The Shiite Crescent
Are the fears expressed by Sunni monarch King Abdallah II of Jordan of increasing instability in the Middle East caused by the emergence of a “Shiite crescent”, dominated by Iraq and Iran, being realized? It is too early to say. But the “historic” visit to Teheran by Iraqi Premier Ibrahim al-Jaafari, the only Shiite head of government outside of Iran, was a spectacular demonstration of warming relations between the two countries, who from 1980 to 1988 fought a pitiless war in which more than a million people died.
Shortly after his invasion of Kuwait in August 1990, condemned as military aggression by Teheran, Saddam Hussein made a half-hearted attempt to reestablish diplomatic relations with his large neighbor but only at the level of chargé d'affaires and with plenty of reciprocal acrimony. In March 2003, Teheran condemned the US invasion of Iraq for its illegality while observing the fall of the “impious” Ba’athist regime from the sidelines of declared neutrality--but not without a certain amount of satisfaction. In November 2003, a year and a half later, Iran was one of the first nations to recognize the Provisional Governing Council put in place by the Americans and dispatched its first ambassador to Baghdad since 1980. Since then, normalization between the two regional powers has only accelerated.
Normalization with Iran was imposed on the US occupier by Ayatollah Ali al-Sistani, the spiritual guide for Iraq’s Shi’ite majority. Iranian by birth, Ayatollah al-Sistani is nevertheless regarded with circumspection by the leaders of the Islamic Republic because he opposes “a cleric-led government.” Iran supported the Iraqi elections in January and welcomed the ascent to power of its Shiite “brethren,” who had long lived in exile--many of whom in Iran. Ibrahim al-Jaafari himself spent half of his 20-year exile in Teheran before going to London.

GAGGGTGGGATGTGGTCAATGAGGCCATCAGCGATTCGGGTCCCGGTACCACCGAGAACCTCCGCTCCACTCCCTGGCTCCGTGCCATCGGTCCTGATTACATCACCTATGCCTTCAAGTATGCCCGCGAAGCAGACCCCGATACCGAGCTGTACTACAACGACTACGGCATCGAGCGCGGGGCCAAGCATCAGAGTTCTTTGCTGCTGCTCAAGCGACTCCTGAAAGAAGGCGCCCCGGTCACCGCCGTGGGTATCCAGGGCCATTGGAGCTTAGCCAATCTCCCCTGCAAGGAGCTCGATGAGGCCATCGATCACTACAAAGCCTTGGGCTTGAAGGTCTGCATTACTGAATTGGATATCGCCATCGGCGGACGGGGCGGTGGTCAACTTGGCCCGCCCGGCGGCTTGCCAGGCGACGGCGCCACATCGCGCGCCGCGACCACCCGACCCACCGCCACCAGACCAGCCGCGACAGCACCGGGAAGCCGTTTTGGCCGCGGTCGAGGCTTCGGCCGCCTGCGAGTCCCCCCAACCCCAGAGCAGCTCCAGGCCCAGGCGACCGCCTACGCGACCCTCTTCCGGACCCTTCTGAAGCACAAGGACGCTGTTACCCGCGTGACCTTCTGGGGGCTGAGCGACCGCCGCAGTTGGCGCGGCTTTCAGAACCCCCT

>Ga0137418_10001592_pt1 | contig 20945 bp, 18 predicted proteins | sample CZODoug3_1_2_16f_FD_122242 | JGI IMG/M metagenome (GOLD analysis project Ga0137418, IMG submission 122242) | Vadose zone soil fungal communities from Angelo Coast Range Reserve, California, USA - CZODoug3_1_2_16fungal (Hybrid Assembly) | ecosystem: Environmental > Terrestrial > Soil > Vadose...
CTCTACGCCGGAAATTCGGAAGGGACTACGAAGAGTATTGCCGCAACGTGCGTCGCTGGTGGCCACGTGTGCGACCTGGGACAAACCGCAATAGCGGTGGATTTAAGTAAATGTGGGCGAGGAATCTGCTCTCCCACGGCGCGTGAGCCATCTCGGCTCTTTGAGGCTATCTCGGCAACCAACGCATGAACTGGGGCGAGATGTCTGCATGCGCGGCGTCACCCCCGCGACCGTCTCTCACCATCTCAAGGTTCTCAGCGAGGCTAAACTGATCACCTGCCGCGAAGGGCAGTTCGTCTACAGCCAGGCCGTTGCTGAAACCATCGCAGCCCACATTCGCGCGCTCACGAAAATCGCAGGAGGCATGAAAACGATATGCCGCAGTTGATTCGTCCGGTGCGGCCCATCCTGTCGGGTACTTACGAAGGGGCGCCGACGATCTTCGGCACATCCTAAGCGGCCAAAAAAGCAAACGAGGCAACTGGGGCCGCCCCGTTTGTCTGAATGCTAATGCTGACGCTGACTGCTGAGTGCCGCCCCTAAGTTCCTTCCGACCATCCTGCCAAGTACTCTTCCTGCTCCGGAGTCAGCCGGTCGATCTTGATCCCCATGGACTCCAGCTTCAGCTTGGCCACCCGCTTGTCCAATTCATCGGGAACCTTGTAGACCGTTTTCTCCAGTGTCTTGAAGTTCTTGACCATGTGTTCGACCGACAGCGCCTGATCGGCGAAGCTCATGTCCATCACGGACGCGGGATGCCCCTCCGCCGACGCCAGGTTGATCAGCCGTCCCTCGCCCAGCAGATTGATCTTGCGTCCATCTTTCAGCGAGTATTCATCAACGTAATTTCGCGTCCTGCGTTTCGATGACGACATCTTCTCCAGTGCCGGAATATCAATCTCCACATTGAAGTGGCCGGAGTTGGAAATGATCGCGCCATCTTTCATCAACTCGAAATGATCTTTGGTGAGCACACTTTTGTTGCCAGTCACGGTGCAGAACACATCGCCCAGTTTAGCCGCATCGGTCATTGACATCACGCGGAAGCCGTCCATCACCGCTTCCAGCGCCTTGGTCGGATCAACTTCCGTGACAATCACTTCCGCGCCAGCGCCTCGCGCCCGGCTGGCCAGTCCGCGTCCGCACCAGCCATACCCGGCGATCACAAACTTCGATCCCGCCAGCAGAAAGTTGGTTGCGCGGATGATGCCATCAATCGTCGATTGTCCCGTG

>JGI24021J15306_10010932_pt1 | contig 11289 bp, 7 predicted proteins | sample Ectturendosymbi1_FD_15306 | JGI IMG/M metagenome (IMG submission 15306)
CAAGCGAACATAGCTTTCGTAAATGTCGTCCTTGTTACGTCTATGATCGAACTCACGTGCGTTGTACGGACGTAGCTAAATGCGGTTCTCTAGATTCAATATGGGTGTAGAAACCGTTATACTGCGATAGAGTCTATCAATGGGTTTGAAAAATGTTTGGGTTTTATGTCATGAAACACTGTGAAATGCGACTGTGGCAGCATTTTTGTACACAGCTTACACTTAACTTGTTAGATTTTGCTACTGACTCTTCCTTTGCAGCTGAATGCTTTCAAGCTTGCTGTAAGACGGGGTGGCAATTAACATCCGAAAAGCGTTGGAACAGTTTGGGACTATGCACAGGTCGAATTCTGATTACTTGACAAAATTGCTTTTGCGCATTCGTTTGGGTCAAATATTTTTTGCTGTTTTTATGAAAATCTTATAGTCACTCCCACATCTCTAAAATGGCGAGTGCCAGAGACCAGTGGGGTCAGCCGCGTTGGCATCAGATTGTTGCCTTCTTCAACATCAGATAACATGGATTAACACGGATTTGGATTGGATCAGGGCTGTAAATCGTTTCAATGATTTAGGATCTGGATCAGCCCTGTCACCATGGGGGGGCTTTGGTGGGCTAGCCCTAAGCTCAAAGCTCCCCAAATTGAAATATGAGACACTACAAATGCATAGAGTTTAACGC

Today in Baghdad power is dominated by the Shi’a. A minority among Muslims worldwide (an estimated 25% of all Muslims), the Shi’a are numerous in Lebanon and in Bahrain. With the knowledge that the Shi’a account for an important share of minorities elsewhere, the fears of Sunni regimes are understandable fearful. But perhaps unnecessarily.
Iran and Iraq are not yet ready to begin discussions towards a formal peace treaty. There remain many issues to be settled between the two nations. But history between 1980 and 1988 has shown that a shared religion among the Arab Shi’a of Iraq and the Persian Shi’a of Iran does not prevent them from engaging in warfare. While 90% of all Iranian combatants in the war was Shi’a, so were three-quarters of middle ranking officers in Iraq.
A rapprochement and a warming of relations have certainly taken place. But if Iraq is able to avoid civil war, ancient Mesopotamia would not appear to be on the eve of surrendering its interests and its nationalism to an alliance of religion with its neighbor.